The letter, signed by FAS president Lim Kia Tong, stated that Kannan was “permanently suspended from taking part in football management or membership or the activities of the association” on April 18, 1995 following his conviction. It also said that he is aware the ban extends to “all football-related activities”.

However, Kannan’s legal team is disputing that Article 75.8 of the FAS constitution limits the suspension to “football management, membership, or the activities of the FAS”, and as the Indian Association (IA) – where he was playing football – is not an FAS affiliate member, Kannan should not be prevented from playing and assisting in football-related events in IA.

In addition, they are requesting that the life ban be overturned, as Kannan wants “to try and give back to the footballing fraternity and to pass on the love of the game to younger footballers”.

The appeal is also backed by testimonials from former national players Malek Awab, Jai Prakash and E. Manimohan.

Responding to queries, the FAS clarified that the letter had also said that it had been informed that Kannan had been involved in “football management and football activities (including as a player) at the Indian Association”. This was a “clear violation” of the ban and the letter was sent because he was found to have been involved in the mentioned activities following the complaint.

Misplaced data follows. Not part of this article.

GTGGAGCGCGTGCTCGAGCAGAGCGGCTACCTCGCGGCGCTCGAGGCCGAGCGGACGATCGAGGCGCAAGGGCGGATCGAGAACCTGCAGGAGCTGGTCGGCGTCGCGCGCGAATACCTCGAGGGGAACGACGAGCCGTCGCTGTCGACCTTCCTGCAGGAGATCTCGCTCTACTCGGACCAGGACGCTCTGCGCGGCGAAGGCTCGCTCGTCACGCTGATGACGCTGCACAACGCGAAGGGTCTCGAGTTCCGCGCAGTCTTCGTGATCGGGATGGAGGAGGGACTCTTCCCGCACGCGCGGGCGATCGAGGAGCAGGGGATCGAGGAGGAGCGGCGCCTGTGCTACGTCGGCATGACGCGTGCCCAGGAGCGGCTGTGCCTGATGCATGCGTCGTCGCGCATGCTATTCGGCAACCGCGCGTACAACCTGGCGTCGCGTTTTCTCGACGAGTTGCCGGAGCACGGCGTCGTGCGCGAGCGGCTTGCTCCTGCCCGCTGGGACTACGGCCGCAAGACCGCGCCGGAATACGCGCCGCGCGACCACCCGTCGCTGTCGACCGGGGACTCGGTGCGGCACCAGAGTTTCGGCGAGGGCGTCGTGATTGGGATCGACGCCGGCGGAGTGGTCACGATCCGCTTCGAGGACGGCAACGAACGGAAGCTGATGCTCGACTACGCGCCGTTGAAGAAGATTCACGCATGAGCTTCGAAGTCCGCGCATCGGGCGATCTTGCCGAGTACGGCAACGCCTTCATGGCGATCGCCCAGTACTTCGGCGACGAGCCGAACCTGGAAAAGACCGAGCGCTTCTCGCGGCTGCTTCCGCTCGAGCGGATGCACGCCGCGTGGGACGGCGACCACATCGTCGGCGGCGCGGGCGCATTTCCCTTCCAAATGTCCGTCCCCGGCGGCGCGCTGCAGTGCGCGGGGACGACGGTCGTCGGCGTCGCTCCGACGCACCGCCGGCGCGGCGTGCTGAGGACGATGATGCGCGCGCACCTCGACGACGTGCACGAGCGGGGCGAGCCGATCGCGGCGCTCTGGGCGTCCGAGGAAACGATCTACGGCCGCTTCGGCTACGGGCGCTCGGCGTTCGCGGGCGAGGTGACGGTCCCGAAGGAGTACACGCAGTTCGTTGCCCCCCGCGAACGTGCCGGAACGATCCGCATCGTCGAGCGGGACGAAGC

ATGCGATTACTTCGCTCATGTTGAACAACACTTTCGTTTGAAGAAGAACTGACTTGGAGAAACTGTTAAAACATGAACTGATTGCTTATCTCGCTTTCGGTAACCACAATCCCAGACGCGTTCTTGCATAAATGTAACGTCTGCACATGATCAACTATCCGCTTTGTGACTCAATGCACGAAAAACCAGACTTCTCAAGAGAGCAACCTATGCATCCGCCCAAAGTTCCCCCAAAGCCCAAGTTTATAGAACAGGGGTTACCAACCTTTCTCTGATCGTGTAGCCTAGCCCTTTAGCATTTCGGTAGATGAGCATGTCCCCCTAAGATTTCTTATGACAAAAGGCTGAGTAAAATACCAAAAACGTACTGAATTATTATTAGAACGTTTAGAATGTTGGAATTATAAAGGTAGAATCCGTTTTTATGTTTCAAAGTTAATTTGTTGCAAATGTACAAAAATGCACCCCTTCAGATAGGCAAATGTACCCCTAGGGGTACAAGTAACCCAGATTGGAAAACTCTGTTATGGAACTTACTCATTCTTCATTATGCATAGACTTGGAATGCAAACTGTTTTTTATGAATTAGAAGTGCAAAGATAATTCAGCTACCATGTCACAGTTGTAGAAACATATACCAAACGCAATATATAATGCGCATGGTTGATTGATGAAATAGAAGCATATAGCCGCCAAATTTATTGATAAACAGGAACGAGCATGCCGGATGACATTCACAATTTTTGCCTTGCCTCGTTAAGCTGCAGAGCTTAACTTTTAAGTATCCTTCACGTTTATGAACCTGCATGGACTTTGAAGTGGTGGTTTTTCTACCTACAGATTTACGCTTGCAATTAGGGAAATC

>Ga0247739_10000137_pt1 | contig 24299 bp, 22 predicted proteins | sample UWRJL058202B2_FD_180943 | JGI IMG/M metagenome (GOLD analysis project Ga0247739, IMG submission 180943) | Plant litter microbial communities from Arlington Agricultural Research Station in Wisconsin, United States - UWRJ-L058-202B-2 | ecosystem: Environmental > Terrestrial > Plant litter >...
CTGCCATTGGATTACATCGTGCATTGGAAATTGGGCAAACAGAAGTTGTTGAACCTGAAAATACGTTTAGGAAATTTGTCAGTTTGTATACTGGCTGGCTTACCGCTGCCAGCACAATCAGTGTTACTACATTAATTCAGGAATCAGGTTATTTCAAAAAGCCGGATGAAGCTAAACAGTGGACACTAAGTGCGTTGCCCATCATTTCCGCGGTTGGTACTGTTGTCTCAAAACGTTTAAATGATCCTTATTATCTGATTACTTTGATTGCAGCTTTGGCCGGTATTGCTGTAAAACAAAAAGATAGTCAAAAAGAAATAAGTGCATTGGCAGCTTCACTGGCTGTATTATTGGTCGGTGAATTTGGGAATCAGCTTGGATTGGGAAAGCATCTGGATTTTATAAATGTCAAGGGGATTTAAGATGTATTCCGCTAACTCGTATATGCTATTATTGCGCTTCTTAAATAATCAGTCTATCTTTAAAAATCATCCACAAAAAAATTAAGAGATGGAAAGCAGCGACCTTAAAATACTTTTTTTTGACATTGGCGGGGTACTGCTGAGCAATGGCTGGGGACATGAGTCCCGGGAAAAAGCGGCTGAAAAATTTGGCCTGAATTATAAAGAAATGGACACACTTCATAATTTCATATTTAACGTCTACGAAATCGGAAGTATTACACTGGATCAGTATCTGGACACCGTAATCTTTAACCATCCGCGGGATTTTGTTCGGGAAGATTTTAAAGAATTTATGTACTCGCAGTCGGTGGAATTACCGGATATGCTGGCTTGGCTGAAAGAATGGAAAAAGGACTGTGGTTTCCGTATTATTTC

Noting that Kannan’s appeal to the AFC and three previous appeals to the FAS were rejected after being “carefully considered by the presiding FAS Council”, the association said he is “not unfamiliar with the ban”.

The FAS said: “Thus, when the complaint was received, it was incumbent on the FAS Council at that time to write to K. Kannan to inform and to remind him of the ban on football-related activities imposed on him.”

The association said it has received his latest appeal and “the matter is currently undergoing the due process”.

Before his conviction, Kannan was an accomplished striker who represented Singapore at the 1981 and 1983 SEA Games, winning a silver at the latter edition.

He played for Singapore and Kuala Lumpur in the M-League and Malaysia Cup, winning the golden boot in 1987 and the league and cup double in 1989 for the Malaysian side.

In 1995, he was sentenced to a year in jail and fined $40,000 on a joint conspiracy charge, and to 18 months’ imprisonment and fine of $5,000 for bribery. In total, Kannan was jailed for no less than 14 months and was released in 1997.

There are currently 16 players or officials serving life bans. There is one reported case of a successful appeal against permanent suspension in 2009, when the FAS lifted Australian former player Abbas Saad's ban after an appeal to the council. In 1995, Abbas was convicted of corruption for match-fixing, fined $50,000 and handed a global football ban, which included a lifetime suspension from football-related activities in Singapore. Source: 17 August 2021, The Straits Times Football